Once again, the area thrived and villagers were able to trade their goods for outside provisions they didn’t have on hand, such as iron.

The Blacksmith building at Las Golondrinas

The blacksmith building.

But Comanche raids were a common and devastating occurrence. Circa 1770 – 80, military leader and governor Don Juan de Anza stopped at Las Golondrinas, with his expedition of 150 soldiers.

By 1786, Anza’s efforts initiated a treaty between Spain and the Comanche, which reduced the number of raids and eventually led to a more peaceful existence for the inhabitants.

In 1933, Leonora Curtin and her mother bought the property. They are known for their roles in founding Santa Fe’s Spanish Colonial Arts Society, which is responsible for the Annual Spanish Market that draws thousands of visitors each July to Santa Fe’s historic plaza and surrounding areas.

1948: Left to right: Leonora Scott Muse Curtin, Y.A Paloheimo and Leonora Curtin Paloheimo at Las Golondrinas.

1948: Left to right: Leonora Scott Muse Curtin, Y.A Paloheimo and Leonora Curtin Paloheimo at Las Golondrinas.

In 1946, Leonora married Yrjo Alfred Paloheimo, and together they had the foresight to maintain the ranch as a living history museum. Two hundred acres are dedicated to the museum, leaving an additional two hundred acres of protected “green space.”

A few of the wooden buildings that are part of the living history exhibit.

Sierra Village representing Northern New Mexico in the 1800s.

El Rancho de Las Golondrinas appears much as it would have in the 1700s and 1800s. The rolling hills are dotted with buildings, some original and a few replicas, and lifestyle methods remain true to their origins. From cider and wine making, sheep shearing, blacksmithing, wool dyeing, carpentry and weaving, to crop-growing and milling, hide-tanning, basket making and more, all are done by traditional methods.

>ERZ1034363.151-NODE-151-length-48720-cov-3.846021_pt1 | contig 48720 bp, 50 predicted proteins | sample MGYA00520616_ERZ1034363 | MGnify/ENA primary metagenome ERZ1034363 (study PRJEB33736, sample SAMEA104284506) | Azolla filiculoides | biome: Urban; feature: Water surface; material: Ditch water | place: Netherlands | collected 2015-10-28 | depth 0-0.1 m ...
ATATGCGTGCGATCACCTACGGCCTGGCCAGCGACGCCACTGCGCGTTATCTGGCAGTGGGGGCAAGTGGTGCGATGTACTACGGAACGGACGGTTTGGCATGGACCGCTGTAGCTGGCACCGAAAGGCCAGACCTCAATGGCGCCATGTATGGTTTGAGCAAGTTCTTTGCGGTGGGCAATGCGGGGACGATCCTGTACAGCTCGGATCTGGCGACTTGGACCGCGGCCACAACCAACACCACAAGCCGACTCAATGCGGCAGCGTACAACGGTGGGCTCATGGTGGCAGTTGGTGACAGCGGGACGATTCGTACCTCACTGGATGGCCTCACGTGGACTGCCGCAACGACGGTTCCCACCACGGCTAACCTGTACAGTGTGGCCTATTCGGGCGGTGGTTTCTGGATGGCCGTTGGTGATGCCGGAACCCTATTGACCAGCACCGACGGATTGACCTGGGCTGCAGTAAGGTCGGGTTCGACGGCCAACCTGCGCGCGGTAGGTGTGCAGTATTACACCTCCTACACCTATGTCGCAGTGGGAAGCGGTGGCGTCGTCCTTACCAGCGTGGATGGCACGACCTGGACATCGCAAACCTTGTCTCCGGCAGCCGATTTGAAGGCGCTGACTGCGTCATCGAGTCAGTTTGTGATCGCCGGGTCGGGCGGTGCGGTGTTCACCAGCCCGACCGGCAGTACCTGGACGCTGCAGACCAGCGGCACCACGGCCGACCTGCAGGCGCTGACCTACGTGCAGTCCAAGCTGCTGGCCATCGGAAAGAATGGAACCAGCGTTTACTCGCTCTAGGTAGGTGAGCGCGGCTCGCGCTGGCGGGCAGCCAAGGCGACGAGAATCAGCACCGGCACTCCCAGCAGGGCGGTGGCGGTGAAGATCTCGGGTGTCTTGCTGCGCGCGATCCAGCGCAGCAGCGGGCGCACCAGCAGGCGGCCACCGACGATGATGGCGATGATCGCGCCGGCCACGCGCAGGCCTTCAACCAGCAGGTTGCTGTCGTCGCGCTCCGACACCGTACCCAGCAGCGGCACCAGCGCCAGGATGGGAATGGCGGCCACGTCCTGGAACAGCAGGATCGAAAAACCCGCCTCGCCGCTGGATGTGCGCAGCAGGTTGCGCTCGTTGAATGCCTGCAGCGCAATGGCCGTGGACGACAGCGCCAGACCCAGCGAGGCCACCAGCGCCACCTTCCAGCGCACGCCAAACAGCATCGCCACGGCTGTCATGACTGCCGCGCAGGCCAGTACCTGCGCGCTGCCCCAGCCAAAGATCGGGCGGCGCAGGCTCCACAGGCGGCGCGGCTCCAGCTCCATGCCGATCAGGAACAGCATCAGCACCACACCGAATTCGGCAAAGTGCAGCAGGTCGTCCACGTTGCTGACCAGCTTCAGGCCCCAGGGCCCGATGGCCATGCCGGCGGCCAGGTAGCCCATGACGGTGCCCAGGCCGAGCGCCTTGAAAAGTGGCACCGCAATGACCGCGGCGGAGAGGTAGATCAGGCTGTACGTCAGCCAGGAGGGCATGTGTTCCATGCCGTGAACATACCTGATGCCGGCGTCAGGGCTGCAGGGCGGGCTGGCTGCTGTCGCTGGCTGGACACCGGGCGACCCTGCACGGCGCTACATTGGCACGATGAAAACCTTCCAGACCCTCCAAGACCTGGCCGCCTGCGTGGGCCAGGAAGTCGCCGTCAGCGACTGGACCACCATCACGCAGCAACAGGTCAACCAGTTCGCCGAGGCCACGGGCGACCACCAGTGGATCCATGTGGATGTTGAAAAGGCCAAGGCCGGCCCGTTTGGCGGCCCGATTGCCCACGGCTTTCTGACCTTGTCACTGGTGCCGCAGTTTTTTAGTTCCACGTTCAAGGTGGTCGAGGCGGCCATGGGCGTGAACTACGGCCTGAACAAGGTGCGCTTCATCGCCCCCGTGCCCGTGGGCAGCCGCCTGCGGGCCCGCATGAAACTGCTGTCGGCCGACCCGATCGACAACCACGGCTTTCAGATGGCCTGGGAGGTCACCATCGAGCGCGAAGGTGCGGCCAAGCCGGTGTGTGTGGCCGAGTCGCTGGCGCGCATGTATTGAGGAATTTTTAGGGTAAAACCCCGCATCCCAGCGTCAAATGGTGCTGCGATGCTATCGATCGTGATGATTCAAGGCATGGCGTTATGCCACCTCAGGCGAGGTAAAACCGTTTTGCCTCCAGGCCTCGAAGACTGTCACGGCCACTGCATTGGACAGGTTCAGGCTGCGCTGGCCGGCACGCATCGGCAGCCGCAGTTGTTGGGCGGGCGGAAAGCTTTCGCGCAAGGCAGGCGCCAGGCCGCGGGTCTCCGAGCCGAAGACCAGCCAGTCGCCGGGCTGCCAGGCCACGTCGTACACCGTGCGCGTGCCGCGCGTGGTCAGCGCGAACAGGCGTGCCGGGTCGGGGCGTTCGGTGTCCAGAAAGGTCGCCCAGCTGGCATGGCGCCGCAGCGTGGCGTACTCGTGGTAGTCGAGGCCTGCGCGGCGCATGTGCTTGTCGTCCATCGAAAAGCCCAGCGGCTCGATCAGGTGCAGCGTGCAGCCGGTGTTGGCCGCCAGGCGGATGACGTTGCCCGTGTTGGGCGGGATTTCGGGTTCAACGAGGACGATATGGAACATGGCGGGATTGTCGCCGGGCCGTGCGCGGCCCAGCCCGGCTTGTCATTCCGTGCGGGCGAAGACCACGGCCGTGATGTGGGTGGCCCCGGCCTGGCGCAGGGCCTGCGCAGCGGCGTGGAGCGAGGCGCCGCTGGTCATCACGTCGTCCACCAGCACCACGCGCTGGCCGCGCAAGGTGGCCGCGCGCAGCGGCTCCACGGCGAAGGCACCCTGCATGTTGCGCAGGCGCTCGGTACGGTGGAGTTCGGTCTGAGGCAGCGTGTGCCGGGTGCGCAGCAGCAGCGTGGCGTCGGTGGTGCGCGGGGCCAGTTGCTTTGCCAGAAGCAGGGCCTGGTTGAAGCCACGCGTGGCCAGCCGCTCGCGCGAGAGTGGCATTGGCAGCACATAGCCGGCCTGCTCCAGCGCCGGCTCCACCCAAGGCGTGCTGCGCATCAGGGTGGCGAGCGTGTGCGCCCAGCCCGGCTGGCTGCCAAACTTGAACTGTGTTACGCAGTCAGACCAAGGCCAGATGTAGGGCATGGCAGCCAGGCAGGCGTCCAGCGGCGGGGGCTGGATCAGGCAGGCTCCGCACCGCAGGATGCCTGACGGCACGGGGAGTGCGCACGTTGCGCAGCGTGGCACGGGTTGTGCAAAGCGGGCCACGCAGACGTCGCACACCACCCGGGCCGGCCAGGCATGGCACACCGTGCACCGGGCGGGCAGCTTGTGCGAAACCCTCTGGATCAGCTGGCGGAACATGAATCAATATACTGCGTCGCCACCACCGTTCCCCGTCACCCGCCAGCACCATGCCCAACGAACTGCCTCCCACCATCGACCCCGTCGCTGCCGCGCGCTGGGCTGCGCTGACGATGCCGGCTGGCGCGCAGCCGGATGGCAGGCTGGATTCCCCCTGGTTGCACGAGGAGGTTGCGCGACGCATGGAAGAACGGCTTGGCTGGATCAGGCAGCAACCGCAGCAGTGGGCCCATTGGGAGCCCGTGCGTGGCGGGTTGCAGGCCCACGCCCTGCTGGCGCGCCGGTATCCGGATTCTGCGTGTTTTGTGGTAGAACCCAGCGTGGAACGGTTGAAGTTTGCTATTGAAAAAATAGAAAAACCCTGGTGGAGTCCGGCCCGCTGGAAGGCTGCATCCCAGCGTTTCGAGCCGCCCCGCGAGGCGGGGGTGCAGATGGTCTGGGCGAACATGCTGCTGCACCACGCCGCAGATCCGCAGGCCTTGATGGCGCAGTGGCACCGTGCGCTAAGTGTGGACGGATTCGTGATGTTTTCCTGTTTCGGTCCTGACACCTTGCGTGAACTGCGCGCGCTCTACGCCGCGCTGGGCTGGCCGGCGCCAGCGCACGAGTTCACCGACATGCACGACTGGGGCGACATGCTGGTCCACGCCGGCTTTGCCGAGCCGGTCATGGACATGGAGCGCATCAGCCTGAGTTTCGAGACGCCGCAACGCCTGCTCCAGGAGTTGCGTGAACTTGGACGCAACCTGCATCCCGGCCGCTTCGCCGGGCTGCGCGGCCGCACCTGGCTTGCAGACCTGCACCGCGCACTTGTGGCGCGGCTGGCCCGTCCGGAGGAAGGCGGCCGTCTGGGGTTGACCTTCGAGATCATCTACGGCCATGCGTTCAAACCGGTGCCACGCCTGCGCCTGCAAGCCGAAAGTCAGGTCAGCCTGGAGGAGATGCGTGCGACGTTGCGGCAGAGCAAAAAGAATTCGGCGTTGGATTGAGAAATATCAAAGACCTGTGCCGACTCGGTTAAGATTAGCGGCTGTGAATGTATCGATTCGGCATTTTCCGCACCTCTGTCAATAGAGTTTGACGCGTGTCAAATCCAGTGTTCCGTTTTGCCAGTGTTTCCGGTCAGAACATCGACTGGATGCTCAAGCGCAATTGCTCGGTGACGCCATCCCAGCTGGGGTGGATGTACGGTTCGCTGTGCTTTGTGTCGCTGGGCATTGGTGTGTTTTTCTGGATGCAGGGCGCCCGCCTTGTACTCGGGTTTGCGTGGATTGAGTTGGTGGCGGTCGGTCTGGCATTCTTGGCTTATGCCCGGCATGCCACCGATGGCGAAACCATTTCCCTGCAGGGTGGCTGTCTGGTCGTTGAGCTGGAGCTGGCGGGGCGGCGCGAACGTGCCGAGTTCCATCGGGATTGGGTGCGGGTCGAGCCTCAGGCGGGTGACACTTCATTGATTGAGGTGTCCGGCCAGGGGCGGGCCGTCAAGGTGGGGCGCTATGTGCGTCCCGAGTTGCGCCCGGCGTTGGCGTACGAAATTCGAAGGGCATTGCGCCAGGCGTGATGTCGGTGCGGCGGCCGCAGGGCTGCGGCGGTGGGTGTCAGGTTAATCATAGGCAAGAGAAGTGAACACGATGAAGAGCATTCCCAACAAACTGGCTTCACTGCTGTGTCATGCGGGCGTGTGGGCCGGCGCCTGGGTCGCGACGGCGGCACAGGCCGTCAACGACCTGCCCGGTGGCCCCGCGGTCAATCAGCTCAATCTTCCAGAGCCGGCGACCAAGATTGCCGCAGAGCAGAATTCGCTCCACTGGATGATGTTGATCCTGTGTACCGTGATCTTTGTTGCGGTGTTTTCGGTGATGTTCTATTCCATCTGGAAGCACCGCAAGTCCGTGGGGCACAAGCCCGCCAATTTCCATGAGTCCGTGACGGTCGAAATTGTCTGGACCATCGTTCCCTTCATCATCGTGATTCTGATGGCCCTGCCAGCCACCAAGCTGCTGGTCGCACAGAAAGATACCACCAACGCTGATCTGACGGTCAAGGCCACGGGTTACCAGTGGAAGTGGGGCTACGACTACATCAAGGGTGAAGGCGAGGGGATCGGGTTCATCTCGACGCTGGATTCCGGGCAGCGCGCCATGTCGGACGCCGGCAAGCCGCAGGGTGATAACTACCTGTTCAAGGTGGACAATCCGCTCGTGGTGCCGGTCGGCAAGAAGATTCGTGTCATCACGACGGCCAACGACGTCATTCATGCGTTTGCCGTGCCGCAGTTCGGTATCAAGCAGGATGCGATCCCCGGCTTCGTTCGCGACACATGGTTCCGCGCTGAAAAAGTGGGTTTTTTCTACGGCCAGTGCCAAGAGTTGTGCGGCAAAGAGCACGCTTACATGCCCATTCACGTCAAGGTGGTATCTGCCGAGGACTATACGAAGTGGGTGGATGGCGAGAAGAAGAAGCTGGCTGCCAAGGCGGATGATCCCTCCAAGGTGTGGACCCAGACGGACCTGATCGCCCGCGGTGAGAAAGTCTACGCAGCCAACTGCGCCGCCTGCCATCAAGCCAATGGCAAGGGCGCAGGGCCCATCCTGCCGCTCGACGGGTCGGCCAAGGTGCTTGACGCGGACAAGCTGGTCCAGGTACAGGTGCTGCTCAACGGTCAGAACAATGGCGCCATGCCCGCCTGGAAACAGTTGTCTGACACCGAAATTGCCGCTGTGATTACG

Ristra making from their own crop of chiles

Ristra making from their own crop of chiles in La Placita (courtyard, well & horno ovens) representing the 1700s.

Kids having fun making tortillas to cook in the horno ovens. Delicioso!

Kids making tortillas to cook in the horno ovens. Add butter and marmalade -Delicioso!

Children always have fun at Las Golondrinas. Each festival brings with it a variety of themed activities for the whole family; making tortillas by hand, archery, and treading grapes, are just a few.

Treading Grapes at Harvest Festival.

Crushing Grapes at Harvest Festival.

Giant bubbles at the Renaissance Fair.

Giant bubbles at the Renaissance Fair.

Don't try this at home! Jousting is performed by professionals during the Renaissance Fair.

Don’t try this at home! Jousting is performed by professionals during the Renaissance Fair.

Delicious bread fresh from the horno is drenched in honey butter and enjoyed by all.

Fresh bread, hot from the horno is served with honey butter.

Fresh bread, hot from the horno is served with honey butter.

As well as being a great living history museum, Las Golondrinas’ authenticity makes it a popular location for film-makers. Such films as The Missing, starring Cate Blanchett and directed by Ron Howard, All The Pretty Horses, starring Matt Damon and directed by Billy Bob Thornton, are just two of many films shot here. Below is a set image from the filming of the popular TV series, Gunslingers.

Filming of the TV series Gunslingers 2.

Filming of the TV series Gunslingers 2.

And let’s not forget the swallows. If you visit, especially in the spring, the area is filled with swallows building their nests and skimming the waters.

If you’re planning a visit to New Mexico, or are a local, remember to include a a day at this much-loved paraje on El Camino Real.

Schedule: The museum is open for visitors: June – October, Wednesday – Sunday: 10am – 4pm. Guided tours are free with admission and depart at 10.30am, (except when there’s a special event). Self-guided tours optional.

Contact El Rancho de Las Golondrinas at (505)471-2261 for more info. Click link for map.

Special events begin in April and run through October, ending with the Harvest Festival.

April 30th & May 1st – New Mexico: The Civil War & More. 10am-4pm

May 14th & 15th – Fiesta de la Familia. 10am-4pm

June 4th & 5th – Spring Festival & Fiber Arts Fair. 10am-4pm

June 18th & 19th – Herb & Lavender Festival. 10am-4pm

July 2nd & 3rd – Santa Fe Wine Festival. Noon-6pm

July 16th & 17th – Viva Mexico. 10am-4pm

August 6th & 7th – Summer Festival & Wild West Adventures. 10am-4pm

September 17th & 18th – Santa Fe Renaissance Fair. 10am-5pm

October 1st & 2ndHarvest Festival. 10am-4pm